Regenesis: How Synthetic Biology Will Reinvent Nature and Ourselves

Regenesis: How Synthetic Biology Will Reinvent Nature and Ourselves

George M. Church

Language: English

Pages: 304

ISBN: 0465075703

Format: PDF / Kindle (mobi) / ePub

“Bold and provocative… Regenesis tells of recent advances that may soon yield endless supplies of renewable energy, increased longevity and the return of long-extinct species.”—New Scientist

In Regenesis, Harvard biologist George Church and science writer Ed Regis explore the possibilities—and perils—of the emerging field of synthetic biology. Synthetic biology, in which living organisms are selectively altered by modifying substantial portions of their genomes, allows for the creation of entirely new species of organisms. These technologies—far from the out-of-control nightmare depicted in science fiction—have the power to improve human and animal health, increase our intelligence, enhance our memory, and even extend our life span. A breathtaking look at the potential of this world-changing technology, Regenesis is nothing less than a guide to the future of life.

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example is that of mirror life. Mirror people, as we have seen, would be immune to nearly all current pathogens, and their sperm and eggs would be incompatible with ours. Their blood and tissues would be immunologically rejected too (see Chapter 3). One scenario for the distant future is the appearance of the technological singularity, an idea that goes back to 1847 when Richard Thornton wrote about “thinking machines,” that they might “remedy all their own defects and then grind out ideas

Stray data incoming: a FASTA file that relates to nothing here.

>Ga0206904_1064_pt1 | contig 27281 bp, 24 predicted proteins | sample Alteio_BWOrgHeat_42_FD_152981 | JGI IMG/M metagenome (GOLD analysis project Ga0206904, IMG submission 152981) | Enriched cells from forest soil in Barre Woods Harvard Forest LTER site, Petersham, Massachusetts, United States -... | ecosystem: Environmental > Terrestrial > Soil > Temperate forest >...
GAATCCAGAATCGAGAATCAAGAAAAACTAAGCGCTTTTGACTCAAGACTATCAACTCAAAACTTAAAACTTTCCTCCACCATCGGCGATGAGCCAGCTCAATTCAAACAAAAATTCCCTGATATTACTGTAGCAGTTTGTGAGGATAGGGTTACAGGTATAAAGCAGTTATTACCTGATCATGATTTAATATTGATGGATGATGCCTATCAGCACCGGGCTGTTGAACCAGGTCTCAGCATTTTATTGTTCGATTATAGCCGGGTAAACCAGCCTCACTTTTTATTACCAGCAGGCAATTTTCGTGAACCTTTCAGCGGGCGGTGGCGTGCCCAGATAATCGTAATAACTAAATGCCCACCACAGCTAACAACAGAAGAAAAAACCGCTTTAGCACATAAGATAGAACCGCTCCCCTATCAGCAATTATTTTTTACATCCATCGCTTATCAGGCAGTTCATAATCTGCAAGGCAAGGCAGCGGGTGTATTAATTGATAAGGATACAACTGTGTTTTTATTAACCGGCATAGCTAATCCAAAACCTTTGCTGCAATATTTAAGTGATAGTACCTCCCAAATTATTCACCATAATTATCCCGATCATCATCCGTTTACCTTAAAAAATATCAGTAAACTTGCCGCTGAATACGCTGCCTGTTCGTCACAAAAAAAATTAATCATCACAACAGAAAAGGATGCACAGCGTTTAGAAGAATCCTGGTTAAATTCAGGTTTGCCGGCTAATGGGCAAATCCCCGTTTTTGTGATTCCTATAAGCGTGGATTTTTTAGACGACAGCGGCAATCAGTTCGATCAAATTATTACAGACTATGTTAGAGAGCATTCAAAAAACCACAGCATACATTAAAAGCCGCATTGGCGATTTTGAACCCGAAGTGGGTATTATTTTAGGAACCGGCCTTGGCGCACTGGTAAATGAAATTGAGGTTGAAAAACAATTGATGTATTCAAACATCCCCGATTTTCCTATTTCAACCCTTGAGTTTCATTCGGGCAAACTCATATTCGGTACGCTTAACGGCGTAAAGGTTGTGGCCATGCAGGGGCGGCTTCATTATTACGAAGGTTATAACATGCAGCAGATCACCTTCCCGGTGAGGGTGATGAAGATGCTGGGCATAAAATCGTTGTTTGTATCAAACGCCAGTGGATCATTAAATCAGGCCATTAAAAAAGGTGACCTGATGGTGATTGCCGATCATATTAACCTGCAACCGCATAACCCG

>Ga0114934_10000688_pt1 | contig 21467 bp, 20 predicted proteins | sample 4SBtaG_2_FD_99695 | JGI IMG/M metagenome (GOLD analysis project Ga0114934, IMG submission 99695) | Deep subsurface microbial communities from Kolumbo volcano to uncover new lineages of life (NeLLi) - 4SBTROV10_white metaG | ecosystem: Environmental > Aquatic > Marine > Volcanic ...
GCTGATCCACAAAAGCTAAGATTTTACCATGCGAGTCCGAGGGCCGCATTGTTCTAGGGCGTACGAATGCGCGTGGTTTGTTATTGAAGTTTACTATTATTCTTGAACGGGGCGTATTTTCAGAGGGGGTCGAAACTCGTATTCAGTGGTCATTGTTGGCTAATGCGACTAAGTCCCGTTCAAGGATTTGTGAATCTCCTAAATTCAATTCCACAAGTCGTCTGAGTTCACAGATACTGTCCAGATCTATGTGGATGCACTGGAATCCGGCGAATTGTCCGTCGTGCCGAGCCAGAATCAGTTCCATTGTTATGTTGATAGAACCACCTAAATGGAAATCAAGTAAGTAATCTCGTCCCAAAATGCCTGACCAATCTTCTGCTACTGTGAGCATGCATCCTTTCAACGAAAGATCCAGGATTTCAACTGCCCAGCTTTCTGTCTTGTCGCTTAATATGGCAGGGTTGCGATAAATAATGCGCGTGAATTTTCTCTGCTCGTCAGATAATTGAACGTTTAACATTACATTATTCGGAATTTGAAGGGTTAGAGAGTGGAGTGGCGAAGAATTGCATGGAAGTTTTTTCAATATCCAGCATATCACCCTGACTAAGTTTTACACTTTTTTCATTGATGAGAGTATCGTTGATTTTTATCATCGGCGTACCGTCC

(UC-Berkeley), Emmanuelle Charpentier (Umeå University), and their colleagues published a biochemical analysis of a small part of the CRISPR story, the ninth associated protein, called Cas9, as found in the fairly obscure bacterium Streptococcus pyogenes. They discovered that two Cas9 RNAs (or a fusion of the two) recognize the genome based on twenty base pairs and cleave it. Although Cas9 was from a bacterium, it seemed like it might lead to a way to move multiplex genome engineering (MAGE,

Technology Review had already mutated Ed’s phrase into a “playful” headline: “Wanted: Surrogate for Neanderthal Baby.” The misunderstanding was blamed on the German translation and on the British tabloids, but this was not really a mistranslation. Rather, a tech-savvy journalist (Susan Young) had assumed that her humorous headline would not be taken literally. Regardless, this secondhand story was picked up by many thirdhand news agencies, spawning headlines like “Harvard Professor Seeks Mother

of the its own genes, and redirect those processes on themselves. At that point, the viral genome has taken over the organism, and some minutes later, with its own enzymes firmly in command of the cell, the virus has been replicated tens to hundreds of times. The final step—lysis, “bursting”—is the climax of the process. Under the Microscope, a collection of photographs taken with electron microscopes, graphically depicts the very moment of the cell’s destruction: a malign-looking fleet of new

a shape resembling a Dali-esque odalisque with a double-stranded collar and belt. Between 1977 and 1981, based on the first folded RNA structure (tRNA, Figure 3.1), Ned Seeman and I invented ways to design and establish morphology from the basic base pairing rules of RNA and DNA (G with C, and A with U/T, Figure 1.4). We can now design and build atomically precise shapes swiftly and with generally high yield. We call these shapes DNA nanostructures (from Ned Seeman and William Shih), or DNA

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